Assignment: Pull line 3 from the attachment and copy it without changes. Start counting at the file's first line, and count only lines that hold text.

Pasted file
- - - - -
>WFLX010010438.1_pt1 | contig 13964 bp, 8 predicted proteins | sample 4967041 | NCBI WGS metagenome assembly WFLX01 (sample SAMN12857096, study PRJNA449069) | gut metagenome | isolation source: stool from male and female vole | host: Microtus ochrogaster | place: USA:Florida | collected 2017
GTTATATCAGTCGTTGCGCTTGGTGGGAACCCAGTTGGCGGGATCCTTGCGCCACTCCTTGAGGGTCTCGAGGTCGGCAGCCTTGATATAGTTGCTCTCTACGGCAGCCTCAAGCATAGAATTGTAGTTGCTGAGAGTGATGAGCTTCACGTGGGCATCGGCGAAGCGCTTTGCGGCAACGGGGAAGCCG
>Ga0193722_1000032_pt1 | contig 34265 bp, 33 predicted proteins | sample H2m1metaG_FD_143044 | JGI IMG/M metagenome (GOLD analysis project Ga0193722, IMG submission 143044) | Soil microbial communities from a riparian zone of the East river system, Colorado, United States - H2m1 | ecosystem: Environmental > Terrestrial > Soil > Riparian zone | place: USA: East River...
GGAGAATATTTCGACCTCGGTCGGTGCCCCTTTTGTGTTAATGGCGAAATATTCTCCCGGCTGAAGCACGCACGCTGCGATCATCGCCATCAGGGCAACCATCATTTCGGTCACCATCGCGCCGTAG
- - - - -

>Ga0193722_1000032_pt1 | contig 34265 bp, 33 predicted proteins | sample H2m1metaG_FD_143044 | JGI IMG/M metagenome (GOLD analysis project Ga0193722, IMG submission 143044) | Soil microbial communities from a riparian zone of the East river system, Colorado, United States - H2m1 | ecosystem: Environmental > Terrestrial > Soil > Riparian zone | place: USA: East River...